Food & Addiction
Updated: Mar 15, 2021
If you've seen me since spring, you know I've lost weight. Forty-four pounds is a lot of weight to lose, but the story is really much more about the internal changes than the external ones. I want to invite you to lean in and listen as I talk with you about the journey I am on. I ask you to keep an open mind as I'm going to be as transparent as I can stand, and you might feel uncomfortable. I hope you will gain understanding of the struggle, and leave with the ability to connect with, support, and encourage people who live with an addiction to overeating food.
Living with food addiction is complicated. I want to scream that, but I'm holding back. It is only God's wisdom and mercy that has allowed me to have four months of sobriety around food. If you have ever dealt with any addictive tendency, you'll have little trouble believing that compulsion can be applied to most anything. When that compulsion drives a person to use a destructive substance, we consider it to be a disease, something that must be treated, something that is the result of deep wounds, and we recognize there must be intentional, immediate, drastic changes in the world of the person, if they are to gain victory over that substance.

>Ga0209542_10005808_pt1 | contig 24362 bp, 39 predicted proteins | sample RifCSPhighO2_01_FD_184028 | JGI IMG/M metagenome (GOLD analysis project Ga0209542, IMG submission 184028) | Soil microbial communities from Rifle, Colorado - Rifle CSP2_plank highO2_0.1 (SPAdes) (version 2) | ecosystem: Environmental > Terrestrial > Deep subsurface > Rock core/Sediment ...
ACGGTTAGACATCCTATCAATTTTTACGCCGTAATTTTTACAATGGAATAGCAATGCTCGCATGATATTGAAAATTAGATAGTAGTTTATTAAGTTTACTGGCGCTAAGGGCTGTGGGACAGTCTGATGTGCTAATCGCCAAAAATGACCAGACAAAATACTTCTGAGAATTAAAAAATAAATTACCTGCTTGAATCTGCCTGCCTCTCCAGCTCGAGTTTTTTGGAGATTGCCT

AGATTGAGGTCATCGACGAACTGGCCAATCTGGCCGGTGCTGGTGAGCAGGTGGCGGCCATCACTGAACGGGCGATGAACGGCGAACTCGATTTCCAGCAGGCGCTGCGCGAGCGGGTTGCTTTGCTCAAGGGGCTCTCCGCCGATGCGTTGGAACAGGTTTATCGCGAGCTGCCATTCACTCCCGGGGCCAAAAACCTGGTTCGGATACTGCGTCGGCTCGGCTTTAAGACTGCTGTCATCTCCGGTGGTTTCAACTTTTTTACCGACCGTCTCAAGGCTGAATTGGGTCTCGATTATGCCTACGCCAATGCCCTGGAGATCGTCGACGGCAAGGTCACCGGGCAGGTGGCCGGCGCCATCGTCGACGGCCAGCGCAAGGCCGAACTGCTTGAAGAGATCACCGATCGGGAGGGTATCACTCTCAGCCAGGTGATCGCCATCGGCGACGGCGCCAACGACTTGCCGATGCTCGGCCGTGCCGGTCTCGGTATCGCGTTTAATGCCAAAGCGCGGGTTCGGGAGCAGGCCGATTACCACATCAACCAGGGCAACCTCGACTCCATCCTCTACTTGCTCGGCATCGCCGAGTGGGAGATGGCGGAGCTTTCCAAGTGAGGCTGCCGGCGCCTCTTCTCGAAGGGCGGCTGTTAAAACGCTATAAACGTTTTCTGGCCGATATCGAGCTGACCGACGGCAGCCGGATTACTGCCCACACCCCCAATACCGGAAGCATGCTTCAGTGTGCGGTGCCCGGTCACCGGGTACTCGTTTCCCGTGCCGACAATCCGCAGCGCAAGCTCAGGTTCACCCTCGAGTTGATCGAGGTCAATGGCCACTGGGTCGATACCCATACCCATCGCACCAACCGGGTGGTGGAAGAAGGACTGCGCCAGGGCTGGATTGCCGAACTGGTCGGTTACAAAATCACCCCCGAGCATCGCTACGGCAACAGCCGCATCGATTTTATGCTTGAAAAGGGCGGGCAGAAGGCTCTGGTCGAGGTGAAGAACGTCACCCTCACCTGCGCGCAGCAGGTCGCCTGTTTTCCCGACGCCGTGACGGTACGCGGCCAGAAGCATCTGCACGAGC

But what if that substance is something necessary for survival? What if that substance is used every day, sometimes several times a day, and what if the person addicted to using it inappropriately is surrounded constantly by that substance? What if people who love that person bring that substance to them, inviting them to indulge in it; actually shaming them for NOT using it with them? What if that person has to prepare, monitor, and moderate that substance to which they have formed an unhealthy attachment? What chance does that person have of acquiring and maintaining sobriety from the substance to which they are addicted? Little to none, honestly. You can trust me. I've struggled with it my whole life, and so have countless others.
In Part Two of this series, I'll give you a peek into my experience with compulsive overeating, and share what is giving me hope that I might live above this addiction for the rest of my life.
Meanwhile, as you go about your day, and you interact with people who must wear on their bodies, the signs of surrender to the compulsion of overeating, I hope you will try to see them through my eyes. Those of us who fight to live with, but not UNDER, food addiction must face each day with great courage. The ability to moderate the amount and frequency of use takes a warrior's heart. You likely won't see their efforts, and you may have no ability to truly understand their struggle, but I hope you will see them a little differently today.
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